Safety – Procedures & Administration: Hopewell Cogeneration Facility – Combined Cycle Journal

Safety – Procedures & Administration: Hopewell Cogeneration Facility

Database creates a safer confined-space program

Hopewell Cogeneration Facility
GDF Suez Energy North America
365-MW, gas-fired, 3 × 1 combined-cycle cogeneration facility located in Hopewell, Va
Plant manager: Bob Greene
Key project participants: Chuck Barnes, plant engineer Jeff Villines, Chris Fegley, Ken Blalock, Enrique Toro, David Taylor, Jeff Husie, Evan McCoy, Andrew Kirby, Rudy Ashley, and Jamie Dalton, plant operators


Confined spaces are some of the most dangerous places in which to work. Since they are not a normally manned space, they have many more hazards than the typical work area. When working in these spaces the idea is to reduce the risk as much as possible.

There will always be some safety risk, but the more hazards that can be reduced, the better chance that someone will not get hurt. Risk mitigation priorities include making sure the paperwork matches the space, conducting an in-depth assessment, and storing the information for quick access.

The plant believes the risk will be significantly reduced by being sure of the space being entered, having the paperwork written and checked in advance, having calculations worked out in advance, and by being sure that in the event of an accident there is a plan that has already been worked out.


The plant has implemented ideas to reduce safety risk within confined spaces. Using Microsoft Access® to build a database with all confined spaces, each area was evaluated for existing hazards before entry and once inside the space (Fig 54). One problem that comes up is that plant personnel and contractors do not call a space by the same name. To eliminate this, the database has pictures of the confined space so that the workers know for sure what space they are going into (Fig 55).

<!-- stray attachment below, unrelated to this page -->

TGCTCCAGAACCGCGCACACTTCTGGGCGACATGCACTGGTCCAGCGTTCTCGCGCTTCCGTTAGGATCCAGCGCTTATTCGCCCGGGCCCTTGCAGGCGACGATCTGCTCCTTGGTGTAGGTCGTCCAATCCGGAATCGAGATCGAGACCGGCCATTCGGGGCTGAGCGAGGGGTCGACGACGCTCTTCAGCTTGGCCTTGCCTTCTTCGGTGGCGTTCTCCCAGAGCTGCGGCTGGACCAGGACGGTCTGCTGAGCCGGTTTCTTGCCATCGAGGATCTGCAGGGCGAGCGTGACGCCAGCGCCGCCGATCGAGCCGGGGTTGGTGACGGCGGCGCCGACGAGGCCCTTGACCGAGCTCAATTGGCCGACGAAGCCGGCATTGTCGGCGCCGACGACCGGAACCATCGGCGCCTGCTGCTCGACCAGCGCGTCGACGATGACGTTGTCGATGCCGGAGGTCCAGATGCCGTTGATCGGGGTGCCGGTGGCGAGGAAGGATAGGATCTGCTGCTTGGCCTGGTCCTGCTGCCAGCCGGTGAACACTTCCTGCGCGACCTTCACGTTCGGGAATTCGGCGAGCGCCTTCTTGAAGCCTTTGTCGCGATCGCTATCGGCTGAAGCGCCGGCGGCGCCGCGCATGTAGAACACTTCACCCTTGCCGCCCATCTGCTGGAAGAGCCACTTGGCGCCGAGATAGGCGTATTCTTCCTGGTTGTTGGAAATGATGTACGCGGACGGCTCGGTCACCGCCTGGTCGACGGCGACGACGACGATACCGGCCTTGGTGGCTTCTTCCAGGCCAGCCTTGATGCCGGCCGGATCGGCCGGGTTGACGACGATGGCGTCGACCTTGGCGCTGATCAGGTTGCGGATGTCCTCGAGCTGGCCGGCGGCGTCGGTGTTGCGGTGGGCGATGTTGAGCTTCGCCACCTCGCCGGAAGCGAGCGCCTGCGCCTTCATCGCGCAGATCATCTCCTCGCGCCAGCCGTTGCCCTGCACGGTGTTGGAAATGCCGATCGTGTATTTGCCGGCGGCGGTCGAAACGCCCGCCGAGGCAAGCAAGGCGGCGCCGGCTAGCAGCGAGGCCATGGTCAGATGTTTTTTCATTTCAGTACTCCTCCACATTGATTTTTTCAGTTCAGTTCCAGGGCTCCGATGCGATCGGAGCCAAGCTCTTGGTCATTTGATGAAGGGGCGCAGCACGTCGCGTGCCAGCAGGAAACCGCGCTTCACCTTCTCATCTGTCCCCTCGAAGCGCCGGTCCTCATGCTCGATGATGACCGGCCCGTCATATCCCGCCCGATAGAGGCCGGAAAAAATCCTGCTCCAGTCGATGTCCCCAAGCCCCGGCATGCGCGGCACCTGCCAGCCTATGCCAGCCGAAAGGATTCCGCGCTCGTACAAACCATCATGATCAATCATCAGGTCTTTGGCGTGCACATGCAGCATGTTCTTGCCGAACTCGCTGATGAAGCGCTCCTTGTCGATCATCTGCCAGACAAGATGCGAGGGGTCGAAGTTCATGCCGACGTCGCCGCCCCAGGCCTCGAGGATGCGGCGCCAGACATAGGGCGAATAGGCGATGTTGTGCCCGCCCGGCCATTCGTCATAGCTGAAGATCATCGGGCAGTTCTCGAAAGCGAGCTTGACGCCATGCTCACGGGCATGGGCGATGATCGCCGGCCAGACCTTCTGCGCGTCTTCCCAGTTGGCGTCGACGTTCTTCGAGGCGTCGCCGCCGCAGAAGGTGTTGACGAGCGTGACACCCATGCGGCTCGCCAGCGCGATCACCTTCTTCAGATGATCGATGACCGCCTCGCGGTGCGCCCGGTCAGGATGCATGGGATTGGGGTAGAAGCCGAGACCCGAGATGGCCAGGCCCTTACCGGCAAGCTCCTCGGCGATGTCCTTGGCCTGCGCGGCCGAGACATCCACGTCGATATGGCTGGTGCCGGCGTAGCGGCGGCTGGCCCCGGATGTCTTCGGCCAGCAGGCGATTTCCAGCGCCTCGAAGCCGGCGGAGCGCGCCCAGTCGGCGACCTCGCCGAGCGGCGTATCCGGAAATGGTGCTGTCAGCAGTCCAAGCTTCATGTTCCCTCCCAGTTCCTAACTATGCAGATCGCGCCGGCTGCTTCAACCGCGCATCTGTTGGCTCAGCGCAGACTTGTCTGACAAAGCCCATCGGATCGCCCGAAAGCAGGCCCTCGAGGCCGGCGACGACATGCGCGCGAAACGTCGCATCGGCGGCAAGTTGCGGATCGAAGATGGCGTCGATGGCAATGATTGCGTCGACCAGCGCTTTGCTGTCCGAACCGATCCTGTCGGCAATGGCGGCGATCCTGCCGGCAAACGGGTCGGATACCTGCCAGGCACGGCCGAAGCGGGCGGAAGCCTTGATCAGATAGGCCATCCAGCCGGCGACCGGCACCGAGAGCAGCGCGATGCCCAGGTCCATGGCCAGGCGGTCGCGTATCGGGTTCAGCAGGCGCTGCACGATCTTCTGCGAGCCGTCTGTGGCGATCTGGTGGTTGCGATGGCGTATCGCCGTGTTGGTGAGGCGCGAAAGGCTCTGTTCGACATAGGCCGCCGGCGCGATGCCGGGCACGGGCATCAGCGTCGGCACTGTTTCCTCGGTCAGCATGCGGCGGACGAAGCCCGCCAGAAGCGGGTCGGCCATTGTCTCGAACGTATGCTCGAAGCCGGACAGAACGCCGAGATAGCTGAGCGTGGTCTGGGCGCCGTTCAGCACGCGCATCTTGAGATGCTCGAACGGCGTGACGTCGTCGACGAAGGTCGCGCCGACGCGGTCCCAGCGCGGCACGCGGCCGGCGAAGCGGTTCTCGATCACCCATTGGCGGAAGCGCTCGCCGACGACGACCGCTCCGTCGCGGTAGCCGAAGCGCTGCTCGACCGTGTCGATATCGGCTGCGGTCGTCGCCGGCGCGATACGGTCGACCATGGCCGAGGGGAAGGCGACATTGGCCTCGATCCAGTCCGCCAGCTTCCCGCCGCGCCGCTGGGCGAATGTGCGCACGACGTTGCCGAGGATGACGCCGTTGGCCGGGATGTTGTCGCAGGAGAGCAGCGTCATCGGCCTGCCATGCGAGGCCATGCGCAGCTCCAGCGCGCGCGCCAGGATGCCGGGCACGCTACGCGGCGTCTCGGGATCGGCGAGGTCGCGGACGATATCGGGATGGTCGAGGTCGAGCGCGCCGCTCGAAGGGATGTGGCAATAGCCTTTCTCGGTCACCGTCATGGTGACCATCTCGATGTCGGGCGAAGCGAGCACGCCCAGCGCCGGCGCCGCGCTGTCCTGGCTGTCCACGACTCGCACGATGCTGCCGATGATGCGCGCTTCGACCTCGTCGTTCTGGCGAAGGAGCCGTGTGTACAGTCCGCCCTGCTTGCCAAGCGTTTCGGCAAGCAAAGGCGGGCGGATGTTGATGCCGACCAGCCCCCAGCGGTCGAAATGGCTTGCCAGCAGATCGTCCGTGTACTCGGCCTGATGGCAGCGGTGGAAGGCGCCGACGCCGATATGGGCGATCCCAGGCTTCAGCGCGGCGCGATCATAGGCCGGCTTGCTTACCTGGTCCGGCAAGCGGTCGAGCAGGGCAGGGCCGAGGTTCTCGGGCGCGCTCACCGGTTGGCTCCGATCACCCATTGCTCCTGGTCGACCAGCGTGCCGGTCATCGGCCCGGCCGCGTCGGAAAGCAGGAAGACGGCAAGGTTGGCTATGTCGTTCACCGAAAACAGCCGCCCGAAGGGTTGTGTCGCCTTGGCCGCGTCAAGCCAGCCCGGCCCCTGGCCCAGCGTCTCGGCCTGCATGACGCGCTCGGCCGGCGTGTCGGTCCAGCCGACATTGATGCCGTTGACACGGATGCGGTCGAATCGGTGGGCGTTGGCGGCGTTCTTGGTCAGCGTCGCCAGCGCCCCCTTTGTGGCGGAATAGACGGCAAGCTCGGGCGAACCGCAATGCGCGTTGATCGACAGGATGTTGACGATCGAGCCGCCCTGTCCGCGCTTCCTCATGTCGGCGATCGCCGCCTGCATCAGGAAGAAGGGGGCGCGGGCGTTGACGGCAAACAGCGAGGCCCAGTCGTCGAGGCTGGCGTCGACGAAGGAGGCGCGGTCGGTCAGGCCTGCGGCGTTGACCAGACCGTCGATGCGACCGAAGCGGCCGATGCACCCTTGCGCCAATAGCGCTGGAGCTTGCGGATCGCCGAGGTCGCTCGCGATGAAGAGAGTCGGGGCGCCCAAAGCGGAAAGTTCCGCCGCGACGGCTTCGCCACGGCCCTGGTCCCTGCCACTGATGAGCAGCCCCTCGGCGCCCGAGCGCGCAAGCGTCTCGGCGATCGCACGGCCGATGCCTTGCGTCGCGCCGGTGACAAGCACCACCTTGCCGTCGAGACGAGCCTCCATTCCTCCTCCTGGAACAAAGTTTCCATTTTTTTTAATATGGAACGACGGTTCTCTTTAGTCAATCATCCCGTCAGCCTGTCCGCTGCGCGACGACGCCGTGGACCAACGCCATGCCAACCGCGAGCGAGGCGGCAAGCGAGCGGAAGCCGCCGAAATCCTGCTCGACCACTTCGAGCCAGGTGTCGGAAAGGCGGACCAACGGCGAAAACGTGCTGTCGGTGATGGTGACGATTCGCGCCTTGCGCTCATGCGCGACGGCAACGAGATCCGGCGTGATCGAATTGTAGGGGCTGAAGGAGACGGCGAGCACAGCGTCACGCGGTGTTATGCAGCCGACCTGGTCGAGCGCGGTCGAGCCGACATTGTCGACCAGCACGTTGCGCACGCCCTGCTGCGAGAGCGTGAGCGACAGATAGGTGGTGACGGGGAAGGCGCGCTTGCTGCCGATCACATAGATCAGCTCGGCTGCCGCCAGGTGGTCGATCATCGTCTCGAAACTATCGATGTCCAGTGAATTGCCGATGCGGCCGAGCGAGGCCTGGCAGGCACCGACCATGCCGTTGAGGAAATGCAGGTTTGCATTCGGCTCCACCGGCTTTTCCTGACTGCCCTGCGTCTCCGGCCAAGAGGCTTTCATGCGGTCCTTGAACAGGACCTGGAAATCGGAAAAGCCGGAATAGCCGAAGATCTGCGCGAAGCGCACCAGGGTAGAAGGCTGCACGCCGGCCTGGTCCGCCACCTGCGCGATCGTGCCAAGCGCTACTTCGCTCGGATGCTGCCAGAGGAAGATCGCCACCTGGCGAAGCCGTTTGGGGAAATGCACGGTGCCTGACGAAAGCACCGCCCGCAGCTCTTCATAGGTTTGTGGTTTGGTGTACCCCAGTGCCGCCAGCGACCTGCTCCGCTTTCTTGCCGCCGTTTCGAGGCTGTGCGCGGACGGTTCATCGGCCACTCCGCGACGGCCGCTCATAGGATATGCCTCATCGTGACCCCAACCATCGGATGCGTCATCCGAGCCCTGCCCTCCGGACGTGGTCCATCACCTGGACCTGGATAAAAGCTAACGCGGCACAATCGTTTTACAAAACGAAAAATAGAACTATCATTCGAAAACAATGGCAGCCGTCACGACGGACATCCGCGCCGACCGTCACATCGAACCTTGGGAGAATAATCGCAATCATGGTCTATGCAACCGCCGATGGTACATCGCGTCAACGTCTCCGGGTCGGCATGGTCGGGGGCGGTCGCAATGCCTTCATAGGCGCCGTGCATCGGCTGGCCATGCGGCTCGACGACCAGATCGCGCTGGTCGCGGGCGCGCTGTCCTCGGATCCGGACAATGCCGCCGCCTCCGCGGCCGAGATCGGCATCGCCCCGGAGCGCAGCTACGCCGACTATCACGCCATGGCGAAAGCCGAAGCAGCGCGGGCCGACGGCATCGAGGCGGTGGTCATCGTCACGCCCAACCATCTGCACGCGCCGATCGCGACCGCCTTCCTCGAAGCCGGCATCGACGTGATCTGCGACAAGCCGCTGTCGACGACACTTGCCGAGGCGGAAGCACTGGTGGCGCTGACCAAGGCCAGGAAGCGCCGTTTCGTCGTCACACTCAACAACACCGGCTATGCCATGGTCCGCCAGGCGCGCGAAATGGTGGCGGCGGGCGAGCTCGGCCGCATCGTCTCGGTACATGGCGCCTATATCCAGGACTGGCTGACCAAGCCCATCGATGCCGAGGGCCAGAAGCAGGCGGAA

When a picture or block with the name in it is clicked it will bring up all the paperwork needed in accordance with OSHA regulations, including hot-work permits. The paperwork is set up in Microsoft Excel® with links so that once the first page is filled in as to supervisor, date, work order number, LOTO number, and confined space number all the other sheets are filled in as well. The paperwork includes instructions for a confined space rescue (Fig 56).

The plant had the rescue squad survey the plant and all of its confined spaces. The survey revealed the need to weld some pad-eyes and to acquire a special harness. The plant purchased the harnesses, links, and lines for plant personnel and the rescue team, so all parties would be adequately equipped.

Tanks brought onsite for temporary storage can be evaluated and placed into the database for future use. For spaces that are used for fuel, there are specific rules for ventilation. All of these spaces have been calculated in advance to be sure of compliance (Fig 57). For other spaces that may need ventilation subroutines have been setup so that one can look a space up, or use the program to get the ventilation flow. To protect from overheating there is a section for “dilution ventilation.”

In case something does happen; emergency phone numbers are in placed in several areas in the control room. For extra safety, they are also listed in the database (Fig 58).

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It takes about 20-30 minutes to do a proper job on writing up a confined space from scratch. During our last maintenance outage, the first day saw 42 confined spaces written up. Uploading the report to the database takes less than two minutes each and can be input by the night shift and ready for the following morning.By conducting rescue surveys and having calculations completed in advance, both plant personnel and the rescue personnel feel more confident and better prepared. It is programs like this that have taken the plant to more than 6000 days without a lost-time accident.

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